The RAC program found over $270 million in overpayments during the demonstration project alone. While the national implementation began in January, not all provider types have had any impact, either through the automated or complex reviews. Our company provides training and assistance to providers. In some states, we find that providers have still not heard of the RAC audit. Of course, many provider types are not prepared for the future. Larger provider types such as hospitals, large physician practices and larger LTC providers are all gearing up with compliance programs, RAC prep teams and hiring of certified coders. Many of the overpayments in the demonstration project were due to “upcoding”, common errors, documentation issues that didn’t support a charge to chart review, etc. These monies were paid to providers and then were taken back in recoupments. The Medicare program will not have funds for baby boomers if the program is not managed more efficiently. Surely, there will be some issues but the benefits of the program should outweigh the expense of it. The automated reviews will be based on algorithms and won’t involve any additional paper. The complex reviews will involve some paper but most records and correspondence can be sent electronically. No one likes audits but if providers are doing everything correctly, there won’t be a takeback or recoupment. Personally, I want the Medicare monies to be there when I retire. Regulatory compliance is a tool to help protect the Medicare trust. The other audit programs for Medicaid, OIG Workplan etc. will eventually protect our available dollars too.

  6. Stephanie Kimbrel CPC, CPCI CPCH says:

    Unless something has changed, there is no money going out to pay for RAC audits by CMS as those are paid on a commission only basis. It has been my experience that the providers rarely code correctly unless they have hired certified coders, and even then often times the coders have their “hands tied” and are not allowed to change codes without provider approval. Many providers cannot afford CPCs, therefore rely on their own way of coding, which of course is usually upcoding. That is why there is a need for these audits.

  7. Cheryl Sims says:

    I have worked for a solo family physician for 24 years. I can tell you with absolute certainty that the government, primarily Medicare, has been the main driver of increasing medical costs! While I am certain that there are SOME cases of intentional abuse among Medicare providers, the vast majority are surely in our shoes-overburdened with complex regulations and not able to afford sufficient staff to keep up. I absolutely CRINGE at the thought of even more intrusion on our practice. We used to see 60 to 70 patients a day with 2 1/2 front office staffers. We now have 5 in the front office and I daresay could use more. The government forces us to update computers and software to keep up with THEIR changes in billing requirements-heck, they forced us to get computerized in the first place. When I came to work here, everyone was charged one flat rate for an office visit, the patients all felt it a very reasonable charge and the free market (i.e. competition) kept fees reasonable. Now everything is driven by Medicare allowables, commercial insurance reimbursement is based on it, regular patient fees have to be more than that…..the prices for medical care for everyone are basically set by the government and we get blamed for it!
    My employer, a good old fashioned real family doctor, originally tried to undercode all Medicare visits, just to be on the safe side. Poor thing got in trouble and had to do some on line Medicare “education” on coding because of course, he fell off the famous “curve”.
    Good grief people ! No we don’t need more watchdogs, we need LESS interference. I know, I have had a front row seat on the farce that has been playing out over the last quarter of a century and I wish I could sit across from President Obama in a discussion on national televison !! Medicare has become a monster and we should all just opt out and refuse to feed it before it grows too big to stop.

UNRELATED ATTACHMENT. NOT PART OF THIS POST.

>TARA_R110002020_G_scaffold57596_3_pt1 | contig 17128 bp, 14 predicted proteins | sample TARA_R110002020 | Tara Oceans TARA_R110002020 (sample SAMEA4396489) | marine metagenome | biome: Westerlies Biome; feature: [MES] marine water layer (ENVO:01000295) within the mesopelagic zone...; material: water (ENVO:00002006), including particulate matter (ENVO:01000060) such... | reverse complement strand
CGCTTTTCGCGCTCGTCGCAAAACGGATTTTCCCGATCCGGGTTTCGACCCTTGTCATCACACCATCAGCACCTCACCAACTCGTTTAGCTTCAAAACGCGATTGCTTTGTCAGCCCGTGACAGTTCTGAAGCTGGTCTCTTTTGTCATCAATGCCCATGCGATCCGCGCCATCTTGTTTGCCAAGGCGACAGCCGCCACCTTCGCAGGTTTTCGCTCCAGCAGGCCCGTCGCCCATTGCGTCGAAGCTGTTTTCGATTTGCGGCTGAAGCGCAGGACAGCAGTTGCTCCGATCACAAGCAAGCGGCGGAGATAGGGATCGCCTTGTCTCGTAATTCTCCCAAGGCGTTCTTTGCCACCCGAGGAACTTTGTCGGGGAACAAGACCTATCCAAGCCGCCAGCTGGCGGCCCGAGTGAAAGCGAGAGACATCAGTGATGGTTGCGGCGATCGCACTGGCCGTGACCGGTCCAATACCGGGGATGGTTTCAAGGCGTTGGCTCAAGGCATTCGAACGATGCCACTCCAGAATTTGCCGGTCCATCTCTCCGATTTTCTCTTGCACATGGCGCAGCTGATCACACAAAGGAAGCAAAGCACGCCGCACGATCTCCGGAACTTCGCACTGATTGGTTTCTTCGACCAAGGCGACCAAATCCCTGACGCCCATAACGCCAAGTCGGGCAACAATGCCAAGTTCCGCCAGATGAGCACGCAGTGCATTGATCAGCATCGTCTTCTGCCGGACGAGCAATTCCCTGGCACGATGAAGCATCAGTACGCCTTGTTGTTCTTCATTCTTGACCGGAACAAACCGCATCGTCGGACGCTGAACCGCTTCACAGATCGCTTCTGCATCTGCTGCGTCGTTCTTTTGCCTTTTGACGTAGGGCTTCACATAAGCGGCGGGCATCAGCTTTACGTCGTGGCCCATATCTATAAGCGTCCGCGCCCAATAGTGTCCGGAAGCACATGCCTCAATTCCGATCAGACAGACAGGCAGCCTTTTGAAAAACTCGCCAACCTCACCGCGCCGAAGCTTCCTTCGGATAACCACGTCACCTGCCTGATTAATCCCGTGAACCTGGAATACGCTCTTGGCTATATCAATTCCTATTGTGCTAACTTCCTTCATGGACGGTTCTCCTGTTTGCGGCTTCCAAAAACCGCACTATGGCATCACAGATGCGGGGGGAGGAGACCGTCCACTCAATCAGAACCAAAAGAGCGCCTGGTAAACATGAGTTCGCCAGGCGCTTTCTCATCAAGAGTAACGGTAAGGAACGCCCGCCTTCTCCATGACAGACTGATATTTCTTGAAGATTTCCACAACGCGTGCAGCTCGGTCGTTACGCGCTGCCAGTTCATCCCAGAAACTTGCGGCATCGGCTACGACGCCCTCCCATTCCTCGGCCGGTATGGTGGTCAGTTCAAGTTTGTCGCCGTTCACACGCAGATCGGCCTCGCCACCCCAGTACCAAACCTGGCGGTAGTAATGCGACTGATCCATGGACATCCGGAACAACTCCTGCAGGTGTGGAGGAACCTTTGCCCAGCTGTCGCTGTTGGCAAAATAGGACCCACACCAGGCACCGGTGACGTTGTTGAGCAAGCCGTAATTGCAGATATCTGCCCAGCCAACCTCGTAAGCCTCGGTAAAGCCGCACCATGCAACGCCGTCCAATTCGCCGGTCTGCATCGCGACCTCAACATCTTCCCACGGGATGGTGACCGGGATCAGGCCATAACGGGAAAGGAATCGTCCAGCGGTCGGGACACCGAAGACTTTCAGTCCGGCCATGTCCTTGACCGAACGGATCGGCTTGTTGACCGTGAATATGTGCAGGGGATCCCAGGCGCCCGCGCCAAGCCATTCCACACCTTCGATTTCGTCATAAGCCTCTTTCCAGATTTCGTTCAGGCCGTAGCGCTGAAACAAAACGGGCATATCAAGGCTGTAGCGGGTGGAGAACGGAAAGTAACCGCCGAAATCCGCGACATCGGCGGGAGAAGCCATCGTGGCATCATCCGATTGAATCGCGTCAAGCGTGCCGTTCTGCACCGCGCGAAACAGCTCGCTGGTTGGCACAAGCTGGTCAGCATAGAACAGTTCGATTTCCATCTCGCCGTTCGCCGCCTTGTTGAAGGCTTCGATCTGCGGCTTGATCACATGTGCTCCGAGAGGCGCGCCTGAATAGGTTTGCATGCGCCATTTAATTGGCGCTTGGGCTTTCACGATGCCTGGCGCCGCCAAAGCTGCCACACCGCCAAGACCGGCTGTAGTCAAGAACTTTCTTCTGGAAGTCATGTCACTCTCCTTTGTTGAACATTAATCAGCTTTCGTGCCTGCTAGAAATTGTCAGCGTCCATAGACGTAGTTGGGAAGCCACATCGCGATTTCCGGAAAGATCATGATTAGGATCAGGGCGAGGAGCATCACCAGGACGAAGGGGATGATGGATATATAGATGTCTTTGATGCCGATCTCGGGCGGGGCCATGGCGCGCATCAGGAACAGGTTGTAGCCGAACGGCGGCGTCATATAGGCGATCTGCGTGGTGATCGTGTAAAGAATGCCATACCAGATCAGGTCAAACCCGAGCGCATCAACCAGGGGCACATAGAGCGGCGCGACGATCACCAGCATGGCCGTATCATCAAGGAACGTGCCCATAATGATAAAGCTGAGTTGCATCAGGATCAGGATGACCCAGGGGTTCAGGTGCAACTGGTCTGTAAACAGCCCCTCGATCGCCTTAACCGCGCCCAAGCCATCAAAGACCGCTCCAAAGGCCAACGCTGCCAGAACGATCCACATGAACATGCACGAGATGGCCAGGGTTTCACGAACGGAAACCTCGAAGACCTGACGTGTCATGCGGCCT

8. Linda Niles says:

    How about insurance companies have to follow the same rules paying claims as providers are required to follow to code the claim? How about we put we put a CPT/ICD9 book together for attorneys. You know simple little things like having a flat rate for divorce, work comp injury, liability cases etc., of course if the decision to accept the client’s case is made in the initial meeting with the attorney, it is included with the next 3 months of representation. If it is a divorce and there are children involved, I feel that should be considered a multiple representation with the same family so any charges dealing with children should be a discount of 50% for the first child and 25% for each there after. Now if there is a business involved I think that could be signifigantly separetly identifiable so to speak, so I would be okay with allowing 100% of the business flat rate, but if we are going to follow the same rules providers have to follow, 50% discount off of the business flat rate. (Kinda like a 43235 and 45378, one goes down the small intestine and one goes up the large, the risk for injury of two separate body organs is there but we are only reimbursed for 1/2 the risk on one site.) Now of course if you have children and a business involved 50% on your 2nd most expensive flat rate and 25% each business/child thereafter. Then there is the issue of UCR. I can’t wait to see the day an attorney writes off 50-75% or more, of his/her fee because the government “says so” Outrageous? Maybe, but welcome to the proveder’s world.

  9. Denis says:

    Without watchdogs, some doctors, just like every other group, would abuse the system. It has happened before, that’s why we have Stark and other rules, not because legislators (no saints themselves) have nothing better to do but because physicians and other providers were abusing the system (i.e. kickbacks for lab referrals, unnecessary referrals to physician owned diagnostic centers, etc.). Medical providers have proven that as a group they must be watched where public funds are concerned. Put it another way, you usually don’t mind having police around unless you are committing crimes.

  10. Cheryl Sims says:

    Denis, here’s the problem. With Medicare, the rules and regulations are so complicated !! It’s too easy to be doing something wrong and not even be aware of it . Even coding E & M visits is difficult. A doctor that is trying very hard to do things correctly can find himself accused of abuse, and the more scrutiny, the more likely that eventually they can find something wrong. I would like to see our congressmen and our president subjected individually to this amount of scrutiny and the public constantly warned to watch them “for FRAUD” !! As to the police reference, I DO get nervous in the presence of police and I have NEVER intentionally broken a law. Don’t even speed. Just afraid that I will accidentally do something and get in trouble I guess….